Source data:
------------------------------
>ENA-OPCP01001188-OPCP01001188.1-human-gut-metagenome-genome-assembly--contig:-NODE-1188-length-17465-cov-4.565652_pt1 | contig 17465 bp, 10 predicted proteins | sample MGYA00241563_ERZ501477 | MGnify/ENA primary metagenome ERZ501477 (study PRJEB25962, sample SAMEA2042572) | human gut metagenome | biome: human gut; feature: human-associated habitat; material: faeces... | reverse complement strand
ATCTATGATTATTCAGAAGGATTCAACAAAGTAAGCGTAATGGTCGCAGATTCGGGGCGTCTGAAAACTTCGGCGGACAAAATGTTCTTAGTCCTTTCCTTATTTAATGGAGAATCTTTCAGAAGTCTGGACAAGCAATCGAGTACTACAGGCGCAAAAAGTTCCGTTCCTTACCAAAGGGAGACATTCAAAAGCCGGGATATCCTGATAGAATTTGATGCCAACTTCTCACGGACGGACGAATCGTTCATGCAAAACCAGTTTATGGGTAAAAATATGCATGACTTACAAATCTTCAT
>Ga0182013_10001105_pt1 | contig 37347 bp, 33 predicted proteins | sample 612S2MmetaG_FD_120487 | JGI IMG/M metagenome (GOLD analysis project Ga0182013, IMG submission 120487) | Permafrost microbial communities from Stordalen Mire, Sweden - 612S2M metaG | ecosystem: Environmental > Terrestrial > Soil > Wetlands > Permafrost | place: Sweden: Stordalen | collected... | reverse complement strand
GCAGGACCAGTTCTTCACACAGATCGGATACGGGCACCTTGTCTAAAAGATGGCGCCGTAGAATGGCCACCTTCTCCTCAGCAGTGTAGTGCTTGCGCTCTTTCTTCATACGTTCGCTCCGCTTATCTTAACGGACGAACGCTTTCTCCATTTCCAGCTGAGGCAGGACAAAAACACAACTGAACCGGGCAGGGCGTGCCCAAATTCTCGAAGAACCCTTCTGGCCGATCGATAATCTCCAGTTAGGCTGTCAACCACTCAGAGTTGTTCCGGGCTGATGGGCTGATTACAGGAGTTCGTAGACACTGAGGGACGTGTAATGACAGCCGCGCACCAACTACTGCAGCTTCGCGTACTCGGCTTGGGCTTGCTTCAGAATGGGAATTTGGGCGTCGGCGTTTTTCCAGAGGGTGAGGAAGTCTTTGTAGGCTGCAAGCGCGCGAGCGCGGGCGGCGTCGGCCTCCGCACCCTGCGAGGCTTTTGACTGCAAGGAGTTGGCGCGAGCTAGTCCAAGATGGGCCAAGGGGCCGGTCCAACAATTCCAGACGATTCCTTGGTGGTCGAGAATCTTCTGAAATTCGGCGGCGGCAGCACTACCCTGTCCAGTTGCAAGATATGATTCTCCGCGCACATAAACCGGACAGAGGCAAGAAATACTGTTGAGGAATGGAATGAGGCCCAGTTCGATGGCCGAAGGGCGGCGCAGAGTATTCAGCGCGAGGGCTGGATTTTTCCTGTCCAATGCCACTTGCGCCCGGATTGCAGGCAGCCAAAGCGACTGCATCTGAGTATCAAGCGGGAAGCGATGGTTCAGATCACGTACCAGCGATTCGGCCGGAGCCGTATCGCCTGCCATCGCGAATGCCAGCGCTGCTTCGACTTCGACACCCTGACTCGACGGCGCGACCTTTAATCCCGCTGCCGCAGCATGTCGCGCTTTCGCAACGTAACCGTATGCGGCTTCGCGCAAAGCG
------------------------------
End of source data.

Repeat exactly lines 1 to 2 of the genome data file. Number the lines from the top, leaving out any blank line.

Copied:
>ENA-OPCP01001188-OPCP01001188.1-human-gut-metagenome-genome-assembly--contig:-NODE-1188-length-17465-cov-4.565652_pt1 | contig 17465 bp, 10 predicted proteins | sample MGYA00241563_ERZ501477 | MGnify/ENA primary metagenome ERZ501477 (study PRJEB25962, sample SAMEA2042572) | human gut metagenome | biome: human gut; feature: human-associated habitat; material: faeces... | reverse complement strand
ATCTATGATTATTCAGAAGGATTCAACAAAGTAAGCGTAATGGTCGCAGATTCGGGGCGTCTGAAAACTTCGGCGGACAAAATGTTCTTAGTCCTTTCCTTATTTAATGGAGAATCTTTCAGAAGTCTGGACAAGCAATCGAGTACTACAGGCGCAAAAAGTTCCGTTCCTTACCAAAGGGAGACATTCAAAAGCCGGGATATCCTGATAGAATTTGATGCCAACTTCTCACGGACGGACGAATCGTTCATGCAAAACCAGTTTATGGGTAAAAATATGCATGACTTACAAATCTTCAT